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Village concerned over store closure

Gasoline contamination coming from site, DEC says

May 10, 2013
By CHRIS KNIGHT - Senior Staff Writer (cknight@adirondackdailyenterprise.com) , Adirondack Daily Enterprise

SARANAC LAKE - Village officials are reaching out to the company that owns a prominently located gas station and convenience store that closed last month.

At this point, what will happen to the former Wilson Farms at the corner of Main and River streets is anybody's guess, and may be complicated by environmental contamination coming from the property.

The gas station closed for business on April 25. It's doors are locked, it's gas pumps have been enclosed by plywood and its sign is covered by blue tarps.

Article Photos

Wilson Farms, on the corner of Main and River streets in Saranac?Lake closed its doors April 25.
(Enterprise photo — Chris Knight)

Mayor Clyde Rabideau said Thursday that he's concerned about having a shuttered business on such a busy corner.

"I've directed our Community Development staff to ask the company if they would consider leasing it out to perhaps our arts group or somebody that's not associated with gasoline, so we can keep it active and it doesn't look like a boarded up gasoline station smack dab in the heart of our village, which doesn't represent Saranac Lake in any way, that kind of image," Rabideau said.

The property is owned by 7-Eleven Inc., which purchased the 188-store Wilson Farms chain in 2011. It's one of 30 sites 7-Eleven subsequently put up for sale last summer.

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Asked why the store closed, 7-Eleven spokeswoman Margaret Chabris said in an email that the location didn't make business sense for the company.

"These stores were part of our original Wilson Farms acquisition but they are too far from our already existing markets and are not convenient to the third-party companies that serve our stores - the commissary, bakery and distribution centers that provide daily delivery of fresh foods to our stores," Chabris wrote.

But Rabideau said he isn't buying that explanation. He suspects it has something to do with environmental contamination coming from the gas station.

In December, a drilling crew installed groundwater monitoring wells in a half dozen locations on and near the store, including in Riverside Park and in front of the Harrietstown Town Hall. AECOM, an engineering firm, was hired by 7-Eleven to oversee the installation of the monitoring wells and conduct an environmental assessment of the soil and groundwater around the gas station, according to a letter AECOM sent to village Manager John Sweeney in June 2011.

The state Department of Environmental Conservation is overseeing what agency spokesman David Winchell said is a "voluntary cleanup" of contamination from the property.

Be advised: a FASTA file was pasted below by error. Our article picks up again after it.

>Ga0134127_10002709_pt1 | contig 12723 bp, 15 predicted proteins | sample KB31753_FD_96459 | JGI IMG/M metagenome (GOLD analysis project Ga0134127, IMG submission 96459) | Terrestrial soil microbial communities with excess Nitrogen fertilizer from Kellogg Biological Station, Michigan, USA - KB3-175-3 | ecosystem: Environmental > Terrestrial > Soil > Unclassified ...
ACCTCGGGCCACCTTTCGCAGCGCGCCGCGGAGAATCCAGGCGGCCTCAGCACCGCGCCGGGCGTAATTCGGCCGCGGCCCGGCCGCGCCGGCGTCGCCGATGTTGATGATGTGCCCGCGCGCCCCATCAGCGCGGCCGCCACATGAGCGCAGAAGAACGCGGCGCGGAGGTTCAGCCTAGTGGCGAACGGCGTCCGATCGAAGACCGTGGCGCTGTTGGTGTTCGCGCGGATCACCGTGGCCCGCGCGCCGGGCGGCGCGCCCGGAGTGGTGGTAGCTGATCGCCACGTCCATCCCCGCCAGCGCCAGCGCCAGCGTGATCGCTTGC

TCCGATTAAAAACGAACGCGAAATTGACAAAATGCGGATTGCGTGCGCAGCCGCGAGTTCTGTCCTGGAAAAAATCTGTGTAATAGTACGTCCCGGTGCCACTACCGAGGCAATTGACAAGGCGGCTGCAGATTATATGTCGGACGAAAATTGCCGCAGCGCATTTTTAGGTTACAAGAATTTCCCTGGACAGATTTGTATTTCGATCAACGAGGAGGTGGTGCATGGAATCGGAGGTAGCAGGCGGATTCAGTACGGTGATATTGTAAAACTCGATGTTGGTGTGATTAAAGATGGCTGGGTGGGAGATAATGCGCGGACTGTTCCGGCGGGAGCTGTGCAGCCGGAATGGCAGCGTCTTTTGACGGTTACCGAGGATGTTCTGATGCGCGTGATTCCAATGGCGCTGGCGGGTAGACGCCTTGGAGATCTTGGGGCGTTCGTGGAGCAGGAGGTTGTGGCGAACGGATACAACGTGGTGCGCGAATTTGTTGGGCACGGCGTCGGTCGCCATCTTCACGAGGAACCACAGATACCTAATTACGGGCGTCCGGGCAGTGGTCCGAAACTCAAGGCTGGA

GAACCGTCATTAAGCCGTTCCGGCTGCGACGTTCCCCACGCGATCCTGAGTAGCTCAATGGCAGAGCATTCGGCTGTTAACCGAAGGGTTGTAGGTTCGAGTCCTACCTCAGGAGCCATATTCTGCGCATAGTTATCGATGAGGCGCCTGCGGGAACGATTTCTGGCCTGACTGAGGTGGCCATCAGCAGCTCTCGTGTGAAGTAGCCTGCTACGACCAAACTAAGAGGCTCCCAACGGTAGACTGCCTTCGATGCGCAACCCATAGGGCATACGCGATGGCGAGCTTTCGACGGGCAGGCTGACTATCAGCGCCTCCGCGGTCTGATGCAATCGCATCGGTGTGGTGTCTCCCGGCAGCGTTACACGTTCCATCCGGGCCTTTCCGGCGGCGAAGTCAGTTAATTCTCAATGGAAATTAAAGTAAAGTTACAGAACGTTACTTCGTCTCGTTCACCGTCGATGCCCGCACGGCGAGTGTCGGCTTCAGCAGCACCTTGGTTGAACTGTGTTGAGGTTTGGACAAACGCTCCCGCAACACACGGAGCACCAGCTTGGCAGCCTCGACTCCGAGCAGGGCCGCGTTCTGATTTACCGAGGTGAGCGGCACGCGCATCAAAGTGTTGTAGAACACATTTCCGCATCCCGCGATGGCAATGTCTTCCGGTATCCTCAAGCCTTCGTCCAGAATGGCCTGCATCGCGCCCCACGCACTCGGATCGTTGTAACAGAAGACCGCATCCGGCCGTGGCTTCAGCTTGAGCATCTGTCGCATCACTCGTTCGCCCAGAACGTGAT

"Gasoline had leaked from the old underground storage tanks," Winchell said in an email this morning. "The storage tanks were removed and replaced. The current storage tanks are not leaking, however, the soils on-site have been contaminated by the previous gasoline leak.

"The store's owner is paying to have the extent of the contamination investigated and the future remediation of the site. Sampling wells had been installed off-site to determine the extent of the spread of the contamination. Samples from the Harrietstown Town Hall have tested positive for gasoline contamination."

Once the investigation is complete, a means to cleanup the contamination will be determined, Winchell said. He said the closure of the store is "unrelated to the contamination at the site and the cleanup effort that is currently underway."

Chabris, in her email, also said environmental issues "have nothing to do with our decision to sell the properties."

But Rabideau, who at one time owned a chain of 10 gas station and convenience stores, speculated that the environmental problems had something to do with why the store closed, and may explain why it hasn't sold yet.

"I freely admit that I've had the experience of a couple gasoline leaks in my time and spent many hours studying the law, and what happens is that everybody in the chain of title is on the hook forever when there comes to be a gasoline spill, and what will happen is no one wants to get into that chain of title and have any potential liability," he said.

The 30 stores 7-Eleven is selling, including the Saranac Lake property, were put on the market in August by Chicago-based NRC Realty and Capital Advisors. Tracey Suppo, NRC's vice president of marketing, couldn't say off hand how much interest there has been in the Saranac Lake store. If there are any environmental issues associated with it, that information would be provided to any interested bidder, she said.

"We are actively marketing the properties and due diligence information is available online for download for any interested parties," she said.

Rabideau suspects the property would have sold by now, if there weren't environmental issues.

"A hot corner like that, somebody would lease or buy it if it was leasable or buyable," he said. "We'll have to wait and see, and we're reaching out to see if we can establish contacts with the owners, and see what we can do because this is the heart of our community right there."

The now-closed Saranac Lake Wilson Farms is one of three in the area. The former Wilson Farms on Saranac Avenue in Lake Placid has been bought by Stewart's Shops, which continues to run it. The Wilson Farms store on state Route 86 in Wilmington has closed. It's up for sale and is listed, along with the Saranac Lake site, at www.nrc.com/1208.

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Contact Chris Knight at 891-2600 ext. 24 or cknight@adirondackdailyenterprise.com.

 
 

 

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